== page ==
On opening night, viewers were palpably engaged from the start, when dancer Nadia Mara stretched her body through lemniscate (figure-eight) patterns. Company artistic director John McFall then commissioned Pickett to create Prayer of Touch, which led to her appointment as resident choreographer for what would become a five-year term.
Pickett’s collaborative approach fit well with Atlanta Ballet, where McFall created an open environment, nurturing dancers to contribute ideas and opinions to the dance-making process. “The dancers and I got to a point where we could
finish each other’s sentences, in movement,” Pickett says.
Trust and rapport provided a baseline for creative risk-taking. In The Exiled, her second Atlanta Ballet commission, Pickett dug into a dramatic scenario she’d long wanted to explore — an existential world in which three criminals are trapped behind a Plexiglas barrier while two vigilante characters called Reckoners hand down judgment on the three.
Pickett and several dancers wrote an original script together, creating a narrative that became her anchor. “It was my first foray into working with narrative, which I absolutely fell in love with.”
Picket took another leap of faith with her final work for Atlanta Ballet, her first full-length narrative ballet — an adaptation of Tennessee Williams’ Camino Real. During its 1953 Broadway premiere, the surreal play stirred the minds of poets and artists, but for the most part failed to touch down with general audiences, according to Pickett. She conveyed the essence of Williams’ message through the intertwined arcs of five characters — especially Gutman, a villain who maintains a tyrannical grip on the town, and Kilroy, the big-hearted hero. Stranded on the Camino, a kind of purgatory of lost souls, Kilroy must choose to live, silenced, under Gutman’s thumb — or die on his own terms.
Camino Real’s themes — the silencing of voices, persecution of knowledge and hatred of differences — reappear in The Crucible, Pickett’s second full-length narrative ballet. She is also working with some of the same collaborators: designers Emma Kingsbury and David Finn, who have created an austere Puritanical realm, and composer Peter Salem, who propels The Crucible’s story through an emotionally textured score.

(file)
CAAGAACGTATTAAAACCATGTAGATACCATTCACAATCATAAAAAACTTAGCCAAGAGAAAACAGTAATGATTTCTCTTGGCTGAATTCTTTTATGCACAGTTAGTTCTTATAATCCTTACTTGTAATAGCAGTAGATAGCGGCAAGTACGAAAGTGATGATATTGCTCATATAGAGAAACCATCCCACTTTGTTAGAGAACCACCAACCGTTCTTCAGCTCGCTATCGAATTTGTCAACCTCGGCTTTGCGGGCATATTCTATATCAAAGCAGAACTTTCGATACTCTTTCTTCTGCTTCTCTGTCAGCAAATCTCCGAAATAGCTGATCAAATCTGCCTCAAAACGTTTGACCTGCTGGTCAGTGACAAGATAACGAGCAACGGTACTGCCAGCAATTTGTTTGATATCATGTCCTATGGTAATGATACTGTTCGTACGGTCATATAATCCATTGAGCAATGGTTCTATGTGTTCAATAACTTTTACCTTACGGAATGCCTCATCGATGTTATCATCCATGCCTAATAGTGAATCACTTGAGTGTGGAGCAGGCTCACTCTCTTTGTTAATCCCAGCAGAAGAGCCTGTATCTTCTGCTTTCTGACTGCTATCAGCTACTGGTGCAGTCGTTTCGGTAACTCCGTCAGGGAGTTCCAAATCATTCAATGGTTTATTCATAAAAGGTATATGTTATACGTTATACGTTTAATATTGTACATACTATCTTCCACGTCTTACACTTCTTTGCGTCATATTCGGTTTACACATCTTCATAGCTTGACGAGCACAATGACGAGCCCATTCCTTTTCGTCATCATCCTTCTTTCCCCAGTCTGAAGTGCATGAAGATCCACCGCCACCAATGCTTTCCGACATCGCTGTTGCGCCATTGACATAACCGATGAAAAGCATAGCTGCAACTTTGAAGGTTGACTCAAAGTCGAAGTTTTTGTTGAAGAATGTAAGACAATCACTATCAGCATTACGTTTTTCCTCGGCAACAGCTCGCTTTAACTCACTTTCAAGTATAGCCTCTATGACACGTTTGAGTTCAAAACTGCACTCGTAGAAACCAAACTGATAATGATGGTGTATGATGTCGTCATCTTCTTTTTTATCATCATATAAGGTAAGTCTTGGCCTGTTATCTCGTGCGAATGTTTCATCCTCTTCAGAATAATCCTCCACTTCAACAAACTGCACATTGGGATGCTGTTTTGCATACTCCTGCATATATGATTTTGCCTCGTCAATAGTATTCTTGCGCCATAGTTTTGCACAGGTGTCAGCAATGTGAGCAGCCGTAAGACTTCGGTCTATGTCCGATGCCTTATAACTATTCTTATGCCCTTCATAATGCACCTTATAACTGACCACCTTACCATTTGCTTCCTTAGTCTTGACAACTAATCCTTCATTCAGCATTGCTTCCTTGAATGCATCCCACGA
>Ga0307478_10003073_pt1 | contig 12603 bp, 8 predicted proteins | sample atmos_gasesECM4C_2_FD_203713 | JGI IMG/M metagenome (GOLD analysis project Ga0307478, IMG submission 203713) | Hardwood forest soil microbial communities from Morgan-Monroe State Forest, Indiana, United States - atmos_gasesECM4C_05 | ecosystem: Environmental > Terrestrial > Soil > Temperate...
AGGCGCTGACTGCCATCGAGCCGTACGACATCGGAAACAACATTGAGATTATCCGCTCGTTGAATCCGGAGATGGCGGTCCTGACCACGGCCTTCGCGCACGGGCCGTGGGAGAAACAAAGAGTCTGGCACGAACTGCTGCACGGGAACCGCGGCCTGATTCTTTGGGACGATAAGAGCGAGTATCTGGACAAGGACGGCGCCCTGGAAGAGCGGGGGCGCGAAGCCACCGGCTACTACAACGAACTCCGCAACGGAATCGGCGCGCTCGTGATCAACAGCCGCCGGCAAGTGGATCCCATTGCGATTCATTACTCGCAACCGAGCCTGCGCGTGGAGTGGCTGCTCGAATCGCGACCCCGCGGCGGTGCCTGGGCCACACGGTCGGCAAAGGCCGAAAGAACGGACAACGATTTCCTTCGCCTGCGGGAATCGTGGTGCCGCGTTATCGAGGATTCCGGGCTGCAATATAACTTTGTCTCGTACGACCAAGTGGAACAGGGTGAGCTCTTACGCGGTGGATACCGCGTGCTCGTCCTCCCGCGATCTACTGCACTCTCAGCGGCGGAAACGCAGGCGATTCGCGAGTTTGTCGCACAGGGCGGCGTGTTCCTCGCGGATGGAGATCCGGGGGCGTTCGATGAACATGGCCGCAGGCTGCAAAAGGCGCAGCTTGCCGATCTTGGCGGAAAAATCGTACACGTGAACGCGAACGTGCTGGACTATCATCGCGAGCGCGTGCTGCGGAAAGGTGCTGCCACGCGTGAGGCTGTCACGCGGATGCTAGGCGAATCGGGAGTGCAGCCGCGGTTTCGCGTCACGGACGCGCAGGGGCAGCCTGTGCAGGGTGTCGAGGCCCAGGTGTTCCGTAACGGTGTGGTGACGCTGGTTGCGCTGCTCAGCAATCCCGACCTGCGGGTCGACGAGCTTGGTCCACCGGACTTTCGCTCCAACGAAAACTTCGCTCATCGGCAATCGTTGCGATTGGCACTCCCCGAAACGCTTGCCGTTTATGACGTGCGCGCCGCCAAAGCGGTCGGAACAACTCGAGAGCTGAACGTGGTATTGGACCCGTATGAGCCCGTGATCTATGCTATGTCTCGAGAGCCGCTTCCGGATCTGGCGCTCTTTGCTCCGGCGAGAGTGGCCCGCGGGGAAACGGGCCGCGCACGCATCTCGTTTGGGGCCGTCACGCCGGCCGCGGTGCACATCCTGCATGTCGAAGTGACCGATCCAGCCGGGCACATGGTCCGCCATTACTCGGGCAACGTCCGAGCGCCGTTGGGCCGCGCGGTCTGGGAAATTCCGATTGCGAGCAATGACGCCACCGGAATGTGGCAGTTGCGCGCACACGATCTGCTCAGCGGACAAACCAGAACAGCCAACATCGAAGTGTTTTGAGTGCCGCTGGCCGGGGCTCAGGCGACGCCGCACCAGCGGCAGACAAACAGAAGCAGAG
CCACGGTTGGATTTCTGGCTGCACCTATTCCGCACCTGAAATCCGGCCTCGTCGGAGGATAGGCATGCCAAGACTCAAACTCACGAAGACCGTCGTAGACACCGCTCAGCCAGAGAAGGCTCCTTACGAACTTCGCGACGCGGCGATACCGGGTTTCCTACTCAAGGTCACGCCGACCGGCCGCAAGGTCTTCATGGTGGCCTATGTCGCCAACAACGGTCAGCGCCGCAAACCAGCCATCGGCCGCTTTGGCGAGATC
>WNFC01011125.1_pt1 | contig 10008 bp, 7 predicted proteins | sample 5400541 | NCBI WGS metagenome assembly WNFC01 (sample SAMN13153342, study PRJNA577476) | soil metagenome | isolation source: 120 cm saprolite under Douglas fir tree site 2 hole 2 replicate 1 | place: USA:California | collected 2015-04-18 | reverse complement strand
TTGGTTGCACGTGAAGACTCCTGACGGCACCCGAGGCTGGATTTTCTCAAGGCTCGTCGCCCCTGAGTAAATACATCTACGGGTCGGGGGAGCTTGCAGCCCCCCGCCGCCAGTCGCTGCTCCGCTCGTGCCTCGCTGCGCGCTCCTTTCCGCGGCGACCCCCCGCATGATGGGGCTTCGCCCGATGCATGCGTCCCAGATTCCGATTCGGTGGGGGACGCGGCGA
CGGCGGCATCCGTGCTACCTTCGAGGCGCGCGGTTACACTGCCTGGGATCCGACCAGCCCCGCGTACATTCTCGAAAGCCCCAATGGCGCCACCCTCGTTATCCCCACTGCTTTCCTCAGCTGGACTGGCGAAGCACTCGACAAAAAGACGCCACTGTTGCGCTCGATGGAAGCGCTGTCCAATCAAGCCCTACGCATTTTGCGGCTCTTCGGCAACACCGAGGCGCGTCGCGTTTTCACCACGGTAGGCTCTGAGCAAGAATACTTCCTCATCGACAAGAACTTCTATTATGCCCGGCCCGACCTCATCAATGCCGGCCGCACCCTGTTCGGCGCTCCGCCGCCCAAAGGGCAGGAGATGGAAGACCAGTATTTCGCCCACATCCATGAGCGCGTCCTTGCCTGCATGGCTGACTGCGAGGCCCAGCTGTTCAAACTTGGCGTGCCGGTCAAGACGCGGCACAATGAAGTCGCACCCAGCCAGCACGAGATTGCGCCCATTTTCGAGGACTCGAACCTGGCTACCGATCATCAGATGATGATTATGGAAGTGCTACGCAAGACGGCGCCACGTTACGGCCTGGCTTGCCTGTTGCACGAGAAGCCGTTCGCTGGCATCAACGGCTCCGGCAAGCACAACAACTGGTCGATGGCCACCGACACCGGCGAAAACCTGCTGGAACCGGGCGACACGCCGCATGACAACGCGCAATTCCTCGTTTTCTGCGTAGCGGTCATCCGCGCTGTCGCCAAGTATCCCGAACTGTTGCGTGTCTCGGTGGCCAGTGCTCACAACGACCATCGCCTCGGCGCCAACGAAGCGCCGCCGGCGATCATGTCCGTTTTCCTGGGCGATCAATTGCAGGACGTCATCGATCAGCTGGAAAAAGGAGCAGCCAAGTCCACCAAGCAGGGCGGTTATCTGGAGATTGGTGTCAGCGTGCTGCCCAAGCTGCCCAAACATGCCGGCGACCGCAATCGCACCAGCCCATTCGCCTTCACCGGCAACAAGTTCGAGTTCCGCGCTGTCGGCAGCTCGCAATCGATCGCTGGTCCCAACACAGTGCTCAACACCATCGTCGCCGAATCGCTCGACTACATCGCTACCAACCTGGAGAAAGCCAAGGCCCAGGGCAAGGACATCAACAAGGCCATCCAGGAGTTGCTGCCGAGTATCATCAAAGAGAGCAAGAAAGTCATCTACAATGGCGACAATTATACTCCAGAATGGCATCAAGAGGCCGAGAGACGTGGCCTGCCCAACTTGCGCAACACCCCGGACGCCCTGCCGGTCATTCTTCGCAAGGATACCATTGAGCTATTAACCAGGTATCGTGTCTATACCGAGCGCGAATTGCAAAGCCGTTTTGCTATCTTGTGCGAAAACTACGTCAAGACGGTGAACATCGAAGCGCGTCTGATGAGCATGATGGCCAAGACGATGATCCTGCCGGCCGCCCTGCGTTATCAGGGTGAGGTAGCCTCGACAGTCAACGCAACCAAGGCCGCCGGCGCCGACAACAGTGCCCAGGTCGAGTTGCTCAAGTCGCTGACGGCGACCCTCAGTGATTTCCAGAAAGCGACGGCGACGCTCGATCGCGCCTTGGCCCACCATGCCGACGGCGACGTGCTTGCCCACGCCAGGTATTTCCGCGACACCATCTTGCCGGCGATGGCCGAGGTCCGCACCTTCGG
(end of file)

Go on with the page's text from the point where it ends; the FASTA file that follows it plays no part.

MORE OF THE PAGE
Also like Camino Real, Pickett invited dancers in The Crucible to bring personal research and experiences to their characters. It’s a process she nearly always employs, because, she says, it brings authenticity to their performances. She wants us to recognize ourselves in the ballet’s characters, “all the foibles and, also, all of the places where we put our foot down and say no.”
In Miller’s play, the Salem witch trials are an allegory for U.S. Senator Joseph McCarthy’s anticommunist campaign of the early 1950s, but its themes are timeless and universal — intolerance, misuse of power and the choice to live without integrity or die to preserve it.
Scottish Ballet artistic director Christopher Hampson plans to tour The Crucible to major Scottish cities and, hopefully, internationally. Meanwhile, Pickett is preparing another world premiere with Charlotte Ballet, slated for April 2019, based on photographs of Stephen Shore and the formation of memory.
Whether a misguided youth like Abigail, or a down-on-his-luck hero like Kilroy, Pickett’s characters and her ballets are a way for her to continue digging, “folding in,” helping to uncover deeper questions and reveal new truths about what it means to be human.
For audiences, Pickett’s worlds are multifaceted and ever-changing. It can be disorienting to lose oneself there. Intimacy can be terrifying. But in venturing into these virtual realms, three takeaways emerge: through trust, people open up. Through connections, they explore. Through relationships, human beings struggle, learn and evolve.
DI WINTER 2018